Tune in to VOA News Now at 0045 UTC Saturday for our live radio and television coverage of the third presidential debate of 2004.
The next big moment in the U.S. presidential campaign comes Friday in St. Louis, Missouri, when President George Bush and Senator John Kerry hold their second of three debates.
The format for the Friday debate will be different from the other debates where a single moderator asks all the questions.
In St. Louis, voters will get to quiz the candidates on a range of foreign and domestic policy issues. The voters taking part are selected by the Gallup Polling organization.
Even most Republicans acknowledge that Senator Kerry turned in a strong performance in last week's first debate and they are expecting a more aggressive President Bush on Friday.
"I think for Bush, the conversation has to be focused on Kerry," says John White, who lectures on U.S. politics at Catholic University in Washington. "That is, you may not have liked the last four years, fellow Americans, but do you really want to entrust the security of the United States to this man, John Kerry?"
Democrats are hoping that Senator Kerry can build on his momentum from the first debate. Public opinion polls indicate the Massachusetts Senator got a boost from that debate by putting the president on the defensive and laying out in more detail what he would do about Iraq if elected.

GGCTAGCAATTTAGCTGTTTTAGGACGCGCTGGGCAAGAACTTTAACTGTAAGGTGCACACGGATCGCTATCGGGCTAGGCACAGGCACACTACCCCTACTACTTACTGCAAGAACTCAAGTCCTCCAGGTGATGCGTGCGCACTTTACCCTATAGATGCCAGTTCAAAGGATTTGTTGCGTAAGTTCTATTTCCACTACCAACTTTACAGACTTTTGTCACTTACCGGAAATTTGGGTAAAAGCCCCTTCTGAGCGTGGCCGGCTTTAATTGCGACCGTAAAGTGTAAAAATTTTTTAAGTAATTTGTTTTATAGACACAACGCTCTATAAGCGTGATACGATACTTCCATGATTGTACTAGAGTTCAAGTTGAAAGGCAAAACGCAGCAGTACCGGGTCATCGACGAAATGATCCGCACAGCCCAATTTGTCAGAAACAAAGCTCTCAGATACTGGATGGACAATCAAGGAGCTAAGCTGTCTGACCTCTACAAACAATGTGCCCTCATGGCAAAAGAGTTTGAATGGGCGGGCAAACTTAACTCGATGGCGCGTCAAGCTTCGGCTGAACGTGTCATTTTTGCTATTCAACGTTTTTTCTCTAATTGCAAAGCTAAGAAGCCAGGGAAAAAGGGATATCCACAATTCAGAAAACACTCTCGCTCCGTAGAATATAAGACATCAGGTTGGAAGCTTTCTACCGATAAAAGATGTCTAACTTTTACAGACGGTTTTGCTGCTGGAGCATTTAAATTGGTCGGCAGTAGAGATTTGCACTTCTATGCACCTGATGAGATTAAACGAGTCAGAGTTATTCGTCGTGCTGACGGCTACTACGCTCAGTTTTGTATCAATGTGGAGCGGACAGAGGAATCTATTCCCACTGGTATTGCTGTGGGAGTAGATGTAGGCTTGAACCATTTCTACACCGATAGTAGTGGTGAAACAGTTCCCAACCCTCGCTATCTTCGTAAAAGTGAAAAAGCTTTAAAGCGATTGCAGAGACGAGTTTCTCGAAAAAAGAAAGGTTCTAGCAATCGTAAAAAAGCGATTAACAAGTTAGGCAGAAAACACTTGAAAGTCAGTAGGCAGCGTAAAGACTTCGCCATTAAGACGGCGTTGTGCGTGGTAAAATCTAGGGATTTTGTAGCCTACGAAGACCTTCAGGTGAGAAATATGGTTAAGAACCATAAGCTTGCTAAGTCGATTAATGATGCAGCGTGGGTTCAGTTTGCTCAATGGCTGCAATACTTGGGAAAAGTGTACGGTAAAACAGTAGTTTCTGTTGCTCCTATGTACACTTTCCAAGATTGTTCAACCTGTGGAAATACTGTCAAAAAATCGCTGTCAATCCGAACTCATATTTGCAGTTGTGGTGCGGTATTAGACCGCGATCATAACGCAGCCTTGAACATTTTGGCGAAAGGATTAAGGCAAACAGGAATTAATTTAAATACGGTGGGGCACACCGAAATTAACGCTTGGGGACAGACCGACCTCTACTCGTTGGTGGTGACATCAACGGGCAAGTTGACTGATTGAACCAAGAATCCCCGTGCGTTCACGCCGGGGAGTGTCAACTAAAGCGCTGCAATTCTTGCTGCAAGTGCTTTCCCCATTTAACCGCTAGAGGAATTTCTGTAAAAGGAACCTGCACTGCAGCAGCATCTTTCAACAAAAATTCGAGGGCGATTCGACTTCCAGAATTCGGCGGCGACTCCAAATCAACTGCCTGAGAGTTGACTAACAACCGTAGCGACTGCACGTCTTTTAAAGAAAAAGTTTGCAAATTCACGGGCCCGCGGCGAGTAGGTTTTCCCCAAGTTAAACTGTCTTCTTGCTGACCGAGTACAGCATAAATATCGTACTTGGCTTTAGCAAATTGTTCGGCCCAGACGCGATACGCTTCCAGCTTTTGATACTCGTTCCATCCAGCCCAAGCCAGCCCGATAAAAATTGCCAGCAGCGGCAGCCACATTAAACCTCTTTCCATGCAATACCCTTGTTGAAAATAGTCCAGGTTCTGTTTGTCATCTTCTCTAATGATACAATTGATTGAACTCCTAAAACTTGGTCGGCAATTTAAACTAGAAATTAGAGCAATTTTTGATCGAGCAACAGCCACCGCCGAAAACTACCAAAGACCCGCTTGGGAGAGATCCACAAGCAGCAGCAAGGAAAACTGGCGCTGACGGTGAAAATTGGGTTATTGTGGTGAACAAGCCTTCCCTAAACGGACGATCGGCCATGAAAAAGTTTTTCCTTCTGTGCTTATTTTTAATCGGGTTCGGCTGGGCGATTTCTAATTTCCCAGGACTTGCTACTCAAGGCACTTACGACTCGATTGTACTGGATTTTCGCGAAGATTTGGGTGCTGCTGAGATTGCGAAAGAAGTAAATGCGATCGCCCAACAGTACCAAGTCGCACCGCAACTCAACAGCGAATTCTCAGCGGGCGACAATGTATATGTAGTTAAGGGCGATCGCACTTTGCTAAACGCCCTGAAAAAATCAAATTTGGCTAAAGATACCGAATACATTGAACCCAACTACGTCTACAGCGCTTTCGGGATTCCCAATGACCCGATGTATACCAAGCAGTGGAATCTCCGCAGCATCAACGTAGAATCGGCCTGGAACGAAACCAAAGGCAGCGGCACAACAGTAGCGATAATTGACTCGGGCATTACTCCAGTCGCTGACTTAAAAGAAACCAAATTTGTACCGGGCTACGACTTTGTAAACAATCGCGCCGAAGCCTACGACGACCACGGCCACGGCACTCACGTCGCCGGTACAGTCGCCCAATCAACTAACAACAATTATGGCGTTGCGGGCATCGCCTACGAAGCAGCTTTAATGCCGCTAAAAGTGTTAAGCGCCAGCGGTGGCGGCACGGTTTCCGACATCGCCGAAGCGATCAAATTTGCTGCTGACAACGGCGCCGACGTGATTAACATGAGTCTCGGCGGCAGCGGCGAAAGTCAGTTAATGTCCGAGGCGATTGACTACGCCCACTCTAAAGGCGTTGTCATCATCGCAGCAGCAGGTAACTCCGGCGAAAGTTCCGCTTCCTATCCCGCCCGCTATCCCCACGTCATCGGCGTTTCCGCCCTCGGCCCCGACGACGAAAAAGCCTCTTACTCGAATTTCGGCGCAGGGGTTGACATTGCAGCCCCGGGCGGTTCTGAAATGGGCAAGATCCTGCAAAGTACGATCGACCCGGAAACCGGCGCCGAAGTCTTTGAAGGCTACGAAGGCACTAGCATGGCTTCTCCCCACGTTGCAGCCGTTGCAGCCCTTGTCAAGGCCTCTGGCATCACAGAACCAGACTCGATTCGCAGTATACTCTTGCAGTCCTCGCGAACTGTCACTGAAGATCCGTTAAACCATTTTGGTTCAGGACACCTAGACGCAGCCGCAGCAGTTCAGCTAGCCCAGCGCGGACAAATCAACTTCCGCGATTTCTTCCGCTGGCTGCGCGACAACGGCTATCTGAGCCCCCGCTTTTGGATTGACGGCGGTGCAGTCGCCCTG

"We are, I think, starting to move back towards a referendum on the president because we had one debate, which basically got John Kerry into the game," says Norman Ornstein, an expert on the presidency at the American Enterprise Institute in Washington. "It began to move him to a point where he could clear the bar and be seen by voters who are uneasy about the status quo as a [viable alternative]."
But even many Democrats concede that the Bush campaign has done an effective job for the past several weeks of focusing public attention on John Kerry's record in the Senate and his changing positions on Iraq.
"An election with an incumbent running for re-election is always a referendum on the incumbent," says William Schneider, a veteran political analyst at the American Enterprise Institute. This election campaign so far looks a little bit different. It looks much more like a referendum on John Kerry."
The latest public opinion polls suggest the race remains very close and that Iraq continues to be a major concern for most voters.
"The number of people citing Iraq as the most important problem facing the country has gone up in nearly all recent polls," says Karlyn Bowman, who monitors public opinion for the American Enterprise Institute. "The verdict on the president's handling of the situation there is decidedly negative. If there is good news for the president on Iraq, it is that the American people still do not think that Kerry could do a better job there."
Senator Kerry spent time in Colorado preparing for Friday's debate while President Bush held a rally in Wisconsin.
Historically, presidential debates have had an impact on elections, especially when the race is close.
The third and final presidential debate will be held next Wednesday in Arizona.